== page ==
Skip to content

 Horror movie ‘Longlegs’ has gone viral with its creepy marketing campaign. But is it more than just a stunt?

Neon has taken a small-budget horror movie and turned it into an event. A Northeastern marketing expert says it’s a lesson in the power of promotion that goes beyond a stunt and becomes a story.

A screen capture of Marika Monroe in the horror movie 'Longlegs'.
The marketing for “Longlegs” has played up the mystery around this horror movie. Photo by Neon

If you were reading the Seattle Times recently, you might have noticed something strange: an entire half page occupied by a mysterious, Zodiac Killer-like code. Even stranger? The cryptic symbols end with the phrase, “Printed at the request of Longlegs.”

Don’t worry, there’s not a serial killer on the loose. Instead, the coded message was part of the creative, creepy marketing behind the upcoming horror movie/serial killer thriller “Longlegs.” 

Beyond the Seattle Times stunt, Neon, the independent production company behind the movie, plastered billboards in Los Angeles with a phone number that leads to whispered threats from Nicolas Cage, who plays the titular occult serial killer. There is the true crime-like website dedicated to telling the story of Longlegs’ victims, all part of the so-called Birthday Murders. Then there are the cryptic trailers that leave audiences in the dark about exactly what the movie is about –– and leave Cage’s performance and appearance out of the picture.

It’s certainly creative, but is Neon’s big bet on “Longlegs” more than just a stunt? 

When asked about the film’s promotional strategy, Sean Gallagher, who teaches marketing at Northeastern University, has one word: brilliant.

“Do creative and viral marketing strategies like the one we’re seeing here with ‘Longlegs’ work? Yes, if they are created to viscerally grab the viewer,” Gallagher says. “This one is –– this grabs you.”

Now that reviews for the movie have hit, audiences have a sense of what they can expect from “Longlegs” and its story of an FBI agent (Maika Monroe) investigating a series of occult family murders. But even now, director Osgood Perkins seems to be hinting that there is more to the movie than just another take on “Silence of the Lambs.”

“Longlegs” is the latest movie to learn from the “Blair Witch Project” playbook and use a sense of mystery and intrigue to draw people in. It might seem antithetical in marketing to withhold information from the audience, but Gallagher says it can be an effective way to cut through the noise and stand out from the barrage of advertisements that people are exposed to every day.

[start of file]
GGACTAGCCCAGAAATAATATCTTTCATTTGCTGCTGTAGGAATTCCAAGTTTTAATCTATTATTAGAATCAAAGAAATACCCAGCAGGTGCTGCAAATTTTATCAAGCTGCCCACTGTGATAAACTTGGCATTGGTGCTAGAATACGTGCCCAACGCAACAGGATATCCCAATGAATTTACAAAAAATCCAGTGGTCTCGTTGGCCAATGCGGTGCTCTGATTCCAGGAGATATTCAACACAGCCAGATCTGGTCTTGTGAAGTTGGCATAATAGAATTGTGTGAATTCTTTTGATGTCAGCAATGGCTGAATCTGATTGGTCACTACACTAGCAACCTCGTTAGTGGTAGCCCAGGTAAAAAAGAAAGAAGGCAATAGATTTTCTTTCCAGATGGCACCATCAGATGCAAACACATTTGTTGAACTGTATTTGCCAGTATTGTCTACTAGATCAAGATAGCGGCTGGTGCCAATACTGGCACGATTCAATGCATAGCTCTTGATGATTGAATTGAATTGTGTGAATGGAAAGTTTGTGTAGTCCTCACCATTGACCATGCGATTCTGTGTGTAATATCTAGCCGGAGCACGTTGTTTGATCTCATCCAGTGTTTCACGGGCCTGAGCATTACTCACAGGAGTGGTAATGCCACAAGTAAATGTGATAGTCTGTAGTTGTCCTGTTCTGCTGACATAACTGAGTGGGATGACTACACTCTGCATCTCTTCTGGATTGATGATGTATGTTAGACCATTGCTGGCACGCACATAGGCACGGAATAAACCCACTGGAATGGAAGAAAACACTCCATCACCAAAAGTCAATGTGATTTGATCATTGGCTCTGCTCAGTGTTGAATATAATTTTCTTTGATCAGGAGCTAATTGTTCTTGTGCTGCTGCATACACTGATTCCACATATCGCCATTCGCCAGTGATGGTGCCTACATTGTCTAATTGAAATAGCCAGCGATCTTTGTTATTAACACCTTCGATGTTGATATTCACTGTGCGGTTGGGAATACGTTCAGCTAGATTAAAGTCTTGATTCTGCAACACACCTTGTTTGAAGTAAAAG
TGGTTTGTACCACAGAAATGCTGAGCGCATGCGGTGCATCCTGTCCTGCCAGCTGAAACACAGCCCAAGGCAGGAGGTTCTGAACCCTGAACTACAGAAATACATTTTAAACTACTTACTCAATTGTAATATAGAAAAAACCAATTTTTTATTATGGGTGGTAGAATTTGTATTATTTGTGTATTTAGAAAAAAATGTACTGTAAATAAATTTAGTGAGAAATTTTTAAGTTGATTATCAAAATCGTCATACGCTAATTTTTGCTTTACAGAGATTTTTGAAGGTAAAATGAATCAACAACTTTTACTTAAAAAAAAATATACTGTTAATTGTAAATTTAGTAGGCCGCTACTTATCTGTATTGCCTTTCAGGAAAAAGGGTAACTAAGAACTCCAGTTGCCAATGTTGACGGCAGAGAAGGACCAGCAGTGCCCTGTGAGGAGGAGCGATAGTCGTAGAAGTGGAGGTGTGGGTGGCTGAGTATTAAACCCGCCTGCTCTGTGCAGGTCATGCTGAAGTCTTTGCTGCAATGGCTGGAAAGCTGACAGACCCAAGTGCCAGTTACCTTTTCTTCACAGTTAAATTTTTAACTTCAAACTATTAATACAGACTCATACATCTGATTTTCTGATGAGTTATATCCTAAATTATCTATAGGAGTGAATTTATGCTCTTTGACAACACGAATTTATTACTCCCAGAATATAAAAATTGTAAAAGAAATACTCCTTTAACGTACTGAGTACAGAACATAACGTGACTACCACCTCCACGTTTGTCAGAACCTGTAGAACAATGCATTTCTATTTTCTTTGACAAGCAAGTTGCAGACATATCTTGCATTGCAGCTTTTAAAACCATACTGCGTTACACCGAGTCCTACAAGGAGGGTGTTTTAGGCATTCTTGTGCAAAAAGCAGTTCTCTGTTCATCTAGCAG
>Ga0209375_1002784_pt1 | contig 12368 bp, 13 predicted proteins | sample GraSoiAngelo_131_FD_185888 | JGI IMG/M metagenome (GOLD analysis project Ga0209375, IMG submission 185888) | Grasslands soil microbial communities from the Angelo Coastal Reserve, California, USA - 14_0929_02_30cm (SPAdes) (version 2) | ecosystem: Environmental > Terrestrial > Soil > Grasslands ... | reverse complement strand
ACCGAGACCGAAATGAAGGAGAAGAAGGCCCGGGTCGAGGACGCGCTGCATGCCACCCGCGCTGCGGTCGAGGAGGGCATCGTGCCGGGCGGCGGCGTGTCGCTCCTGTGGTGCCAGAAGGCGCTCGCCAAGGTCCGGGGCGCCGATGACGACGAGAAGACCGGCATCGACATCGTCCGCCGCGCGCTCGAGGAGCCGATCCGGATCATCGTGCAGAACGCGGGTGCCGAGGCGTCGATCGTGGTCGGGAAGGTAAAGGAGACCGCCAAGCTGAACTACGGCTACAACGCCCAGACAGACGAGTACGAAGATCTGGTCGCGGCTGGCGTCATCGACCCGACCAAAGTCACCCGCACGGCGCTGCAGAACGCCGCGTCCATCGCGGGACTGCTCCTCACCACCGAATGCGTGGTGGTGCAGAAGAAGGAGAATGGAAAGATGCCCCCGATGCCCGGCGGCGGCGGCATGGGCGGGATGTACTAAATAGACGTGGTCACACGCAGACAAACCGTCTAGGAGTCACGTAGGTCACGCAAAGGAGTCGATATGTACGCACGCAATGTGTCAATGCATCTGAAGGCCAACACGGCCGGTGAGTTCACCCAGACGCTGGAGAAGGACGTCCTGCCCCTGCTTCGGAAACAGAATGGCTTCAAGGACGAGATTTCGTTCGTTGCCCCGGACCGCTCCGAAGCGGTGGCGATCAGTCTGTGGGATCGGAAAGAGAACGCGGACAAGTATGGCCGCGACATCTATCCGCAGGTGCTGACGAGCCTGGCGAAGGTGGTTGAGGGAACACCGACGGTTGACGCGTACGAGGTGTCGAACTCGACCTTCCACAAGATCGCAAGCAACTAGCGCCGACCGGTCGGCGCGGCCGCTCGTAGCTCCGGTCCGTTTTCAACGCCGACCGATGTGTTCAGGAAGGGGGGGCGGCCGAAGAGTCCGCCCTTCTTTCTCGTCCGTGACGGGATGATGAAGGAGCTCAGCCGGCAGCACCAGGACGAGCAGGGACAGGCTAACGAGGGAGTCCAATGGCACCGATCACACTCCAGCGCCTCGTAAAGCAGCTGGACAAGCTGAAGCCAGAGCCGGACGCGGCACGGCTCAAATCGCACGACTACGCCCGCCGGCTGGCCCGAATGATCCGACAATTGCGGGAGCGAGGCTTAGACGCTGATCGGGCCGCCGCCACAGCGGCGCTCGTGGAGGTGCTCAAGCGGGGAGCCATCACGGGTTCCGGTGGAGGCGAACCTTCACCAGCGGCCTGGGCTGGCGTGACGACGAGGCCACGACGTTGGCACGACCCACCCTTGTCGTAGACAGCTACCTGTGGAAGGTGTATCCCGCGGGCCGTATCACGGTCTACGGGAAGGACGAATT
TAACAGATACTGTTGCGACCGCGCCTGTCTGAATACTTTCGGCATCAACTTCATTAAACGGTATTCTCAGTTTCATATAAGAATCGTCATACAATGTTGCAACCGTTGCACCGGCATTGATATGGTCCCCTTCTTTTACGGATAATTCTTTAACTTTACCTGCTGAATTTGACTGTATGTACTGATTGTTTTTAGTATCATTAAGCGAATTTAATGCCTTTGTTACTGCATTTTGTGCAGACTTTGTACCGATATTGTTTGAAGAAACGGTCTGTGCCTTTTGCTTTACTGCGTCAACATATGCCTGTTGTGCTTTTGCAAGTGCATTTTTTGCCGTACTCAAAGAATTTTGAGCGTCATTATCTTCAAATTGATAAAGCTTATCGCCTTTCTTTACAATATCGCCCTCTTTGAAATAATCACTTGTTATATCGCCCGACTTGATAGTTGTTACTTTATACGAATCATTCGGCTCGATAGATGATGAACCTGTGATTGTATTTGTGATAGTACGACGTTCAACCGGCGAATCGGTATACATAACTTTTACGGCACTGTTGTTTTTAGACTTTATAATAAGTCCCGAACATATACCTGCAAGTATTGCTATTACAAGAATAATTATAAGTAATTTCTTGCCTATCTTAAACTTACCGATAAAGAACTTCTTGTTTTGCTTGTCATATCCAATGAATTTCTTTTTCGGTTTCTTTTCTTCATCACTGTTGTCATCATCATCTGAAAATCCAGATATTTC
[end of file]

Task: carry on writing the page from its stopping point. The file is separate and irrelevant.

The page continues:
Maintaining a sense of mystery creates what Gallagher calls a curiosity gap. “It’s a psychological process,” Gallagher says. “We get a bit of information, and we go, ‘What is that?’ I saw the billboard, and I thought, ‘What the hell is that?’ … It’s a legitimate technique to grab people’s attention, and they do a wonderful job of it here.”

But what pushes Neon’s marketing from a creative stunt to a viral phenomenon is that it’s perfectly in sync with the vibe and draw of the movie itself, he notes. The best marketing campaigns connect with people emotionally –– in this case that means evoking fear and dread outside the movie theater, too.

A recently released video showing how Monroe’s heart rate spiked when she first saw Cage’s transformation as Longlegs on set clearly wants to play into the adrenaline-pumping experience that horror fans enjoy so much.

“Looking at the billboard and the various trailers, it induces a sense of anxiety, anticipation, excitement, fear,” Gallagher says. “What do people who go to horror films want? All of that, that whole experience.”

“I don’t want to suggest that it’s manipulative in a negative sense –– it’s manipulative in a very positive sense,” he adds. “It’s engaging us.”

It’s still unclear whether all of this will translate into a successful opening weekend for “Longlegs.” This kind of strategy won’t work for every movie, Gallagher admits, so don’t expect to see the next “Mission Impossible” movie to come with cryptic notes from Tom Cruise. But for studios like Neon that are willing to take a risk –– and for movies like “Longlegs” where the crazier the promotion is, the better it is –– Gallagher says this campaign is a lesson in how promotion can go beyond a stunt and become a story that takes on a life of its own. 

“It’s about creating the experience,” Gallagher says. “They’re creating an experience before the film, during the film and then, if it’s a good film, we leave and we talk about it with other people, we share stories about it. That’s all part of the experience.”